A mechanism used by tumors to recruit stem
cells from bone and convert them into cancer-associated fibroblasts
(CAFs) that facilitate tumor progression has been identified by researchers.
This work, which pinpoints the specific biochemical pathways and cell signaling molecules involved in these processes, could lead to new therapeutic targets for suppressing tumor growth, as discussed in an article in Stem Cells and Development.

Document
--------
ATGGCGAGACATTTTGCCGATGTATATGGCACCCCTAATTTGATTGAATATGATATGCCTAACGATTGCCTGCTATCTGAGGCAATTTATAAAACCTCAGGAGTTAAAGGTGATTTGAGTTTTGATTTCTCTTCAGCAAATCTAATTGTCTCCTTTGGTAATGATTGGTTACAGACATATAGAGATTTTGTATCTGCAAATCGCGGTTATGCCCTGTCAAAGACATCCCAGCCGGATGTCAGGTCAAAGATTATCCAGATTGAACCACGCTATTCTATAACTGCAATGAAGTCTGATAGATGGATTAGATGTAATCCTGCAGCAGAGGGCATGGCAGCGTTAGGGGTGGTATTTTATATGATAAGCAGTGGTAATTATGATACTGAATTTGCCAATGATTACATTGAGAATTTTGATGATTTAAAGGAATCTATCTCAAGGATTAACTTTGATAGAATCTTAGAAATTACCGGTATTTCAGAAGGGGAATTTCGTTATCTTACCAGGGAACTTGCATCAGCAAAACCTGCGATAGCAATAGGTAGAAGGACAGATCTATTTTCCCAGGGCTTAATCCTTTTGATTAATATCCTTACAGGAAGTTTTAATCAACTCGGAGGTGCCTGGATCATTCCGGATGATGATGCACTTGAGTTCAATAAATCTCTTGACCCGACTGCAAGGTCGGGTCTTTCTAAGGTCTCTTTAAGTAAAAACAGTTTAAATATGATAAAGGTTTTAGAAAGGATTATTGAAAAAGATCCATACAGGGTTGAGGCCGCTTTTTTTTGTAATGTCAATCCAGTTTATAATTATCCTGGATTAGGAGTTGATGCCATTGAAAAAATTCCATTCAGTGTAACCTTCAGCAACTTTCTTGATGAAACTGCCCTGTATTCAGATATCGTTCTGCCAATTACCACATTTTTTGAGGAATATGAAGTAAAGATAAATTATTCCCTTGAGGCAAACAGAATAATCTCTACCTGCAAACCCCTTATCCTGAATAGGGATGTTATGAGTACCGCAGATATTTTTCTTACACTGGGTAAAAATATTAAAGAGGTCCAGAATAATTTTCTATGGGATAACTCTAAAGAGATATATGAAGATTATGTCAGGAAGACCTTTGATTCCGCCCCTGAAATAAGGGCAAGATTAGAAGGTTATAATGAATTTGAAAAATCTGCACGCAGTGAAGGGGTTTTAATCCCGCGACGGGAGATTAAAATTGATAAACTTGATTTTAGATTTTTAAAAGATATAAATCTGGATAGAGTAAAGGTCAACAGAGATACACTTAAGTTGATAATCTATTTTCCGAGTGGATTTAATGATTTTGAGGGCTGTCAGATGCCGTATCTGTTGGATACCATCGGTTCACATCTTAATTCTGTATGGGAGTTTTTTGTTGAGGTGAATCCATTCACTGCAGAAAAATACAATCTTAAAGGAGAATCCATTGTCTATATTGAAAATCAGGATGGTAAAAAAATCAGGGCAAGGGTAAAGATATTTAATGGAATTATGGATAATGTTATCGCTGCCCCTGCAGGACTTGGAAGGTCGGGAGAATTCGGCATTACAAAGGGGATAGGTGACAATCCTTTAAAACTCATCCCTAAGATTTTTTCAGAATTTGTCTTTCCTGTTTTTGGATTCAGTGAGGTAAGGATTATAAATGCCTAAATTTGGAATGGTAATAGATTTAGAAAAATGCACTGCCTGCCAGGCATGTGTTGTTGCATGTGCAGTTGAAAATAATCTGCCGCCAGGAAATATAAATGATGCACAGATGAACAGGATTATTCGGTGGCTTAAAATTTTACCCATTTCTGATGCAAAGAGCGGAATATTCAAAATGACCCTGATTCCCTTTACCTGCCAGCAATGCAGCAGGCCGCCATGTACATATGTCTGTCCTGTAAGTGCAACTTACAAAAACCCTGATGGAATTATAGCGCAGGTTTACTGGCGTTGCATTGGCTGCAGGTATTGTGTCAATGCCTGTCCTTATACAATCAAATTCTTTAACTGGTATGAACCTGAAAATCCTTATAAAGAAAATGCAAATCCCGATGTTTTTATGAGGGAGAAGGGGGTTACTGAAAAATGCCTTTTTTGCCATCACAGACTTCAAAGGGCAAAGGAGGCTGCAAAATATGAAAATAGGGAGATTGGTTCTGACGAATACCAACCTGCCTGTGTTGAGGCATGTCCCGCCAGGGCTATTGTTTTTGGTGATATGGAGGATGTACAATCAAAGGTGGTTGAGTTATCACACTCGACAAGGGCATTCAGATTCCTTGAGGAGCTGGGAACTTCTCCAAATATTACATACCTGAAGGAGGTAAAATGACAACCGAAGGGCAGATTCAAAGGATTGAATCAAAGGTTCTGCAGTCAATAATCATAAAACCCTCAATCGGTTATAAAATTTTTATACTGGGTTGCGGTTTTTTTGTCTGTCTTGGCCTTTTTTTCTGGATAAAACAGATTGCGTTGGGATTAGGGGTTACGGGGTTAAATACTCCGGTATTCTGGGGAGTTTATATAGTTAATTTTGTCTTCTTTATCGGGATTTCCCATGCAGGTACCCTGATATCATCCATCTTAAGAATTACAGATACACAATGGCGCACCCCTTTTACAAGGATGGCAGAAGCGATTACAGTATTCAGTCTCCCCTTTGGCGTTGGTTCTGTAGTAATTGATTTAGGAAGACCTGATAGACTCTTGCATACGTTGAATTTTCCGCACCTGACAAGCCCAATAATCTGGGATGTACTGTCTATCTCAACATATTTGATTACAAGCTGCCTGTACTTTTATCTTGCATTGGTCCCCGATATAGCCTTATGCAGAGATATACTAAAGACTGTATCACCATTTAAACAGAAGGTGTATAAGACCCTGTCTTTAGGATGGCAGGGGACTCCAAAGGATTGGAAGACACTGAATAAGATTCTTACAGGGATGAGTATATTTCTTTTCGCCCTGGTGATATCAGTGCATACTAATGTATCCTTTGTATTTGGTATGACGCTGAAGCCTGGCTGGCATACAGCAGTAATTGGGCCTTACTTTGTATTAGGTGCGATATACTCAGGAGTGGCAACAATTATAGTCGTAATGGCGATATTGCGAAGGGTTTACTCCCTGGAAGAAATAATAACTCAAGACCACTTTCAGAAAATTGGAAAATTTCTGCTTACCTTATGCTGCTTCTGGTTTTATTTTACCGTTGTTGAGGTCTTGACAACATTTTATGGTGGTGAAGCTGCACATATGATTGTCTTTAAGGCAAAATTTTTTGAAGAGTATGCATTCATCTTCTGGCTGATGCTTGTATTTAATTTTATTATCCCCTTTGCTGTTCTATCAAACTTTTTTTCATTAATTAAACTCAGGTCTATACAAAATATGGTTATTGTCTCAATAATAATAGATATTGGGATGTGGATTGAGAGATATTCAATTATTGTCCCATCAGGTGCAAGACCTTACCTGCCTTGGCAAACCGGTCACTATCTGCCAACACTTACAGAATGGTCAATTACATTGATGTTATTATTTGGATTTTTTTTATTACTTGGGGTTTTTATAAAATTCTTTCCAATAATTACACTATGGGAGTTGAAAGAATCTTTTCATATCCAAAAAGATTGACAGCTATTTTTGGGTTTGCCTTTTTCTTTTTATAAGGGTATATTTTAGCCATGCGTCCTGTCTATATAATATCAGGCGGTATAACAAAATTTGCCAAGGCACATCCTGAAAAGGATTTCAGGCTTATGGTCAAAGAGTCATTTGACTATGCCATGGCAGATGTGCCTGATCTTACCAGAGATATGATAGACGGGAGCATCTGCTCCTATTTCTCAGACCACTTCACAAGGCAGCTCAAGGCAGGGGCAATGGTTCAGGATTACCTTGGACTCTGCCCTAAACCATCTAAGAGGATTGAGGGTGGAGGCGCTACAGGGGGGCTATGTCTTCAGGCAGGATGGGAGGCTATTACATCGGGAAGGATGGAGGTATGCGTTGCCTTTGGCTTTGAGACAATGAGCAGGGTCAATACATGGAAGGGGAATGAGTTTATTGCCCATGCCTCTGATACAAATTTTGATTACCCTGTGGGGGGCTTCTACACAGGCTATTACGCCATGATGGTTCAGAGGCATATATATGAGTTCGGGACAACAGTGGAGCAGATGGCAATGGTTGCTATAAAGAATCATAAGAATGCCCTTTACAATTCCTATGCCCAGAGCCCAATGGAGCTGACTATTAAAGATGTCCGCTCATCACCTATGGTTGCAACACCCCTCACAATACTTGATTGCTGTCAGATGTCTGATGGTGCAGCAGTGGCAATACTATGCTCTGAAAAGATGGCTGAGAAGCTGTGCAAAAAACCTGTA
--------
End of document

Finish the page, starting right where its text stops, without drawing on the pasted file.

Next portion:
The authors show that breast cancer cells use basic fibroblast growth factor (bFGF) signaling to help them attract bone mesenchymal stem cells (MSCs) and induce their conversion into CAFs. They present evidence of the pro-tumor effects of stem cell recruitment and CAFs, primarily through their effects on the tumor microenvironment.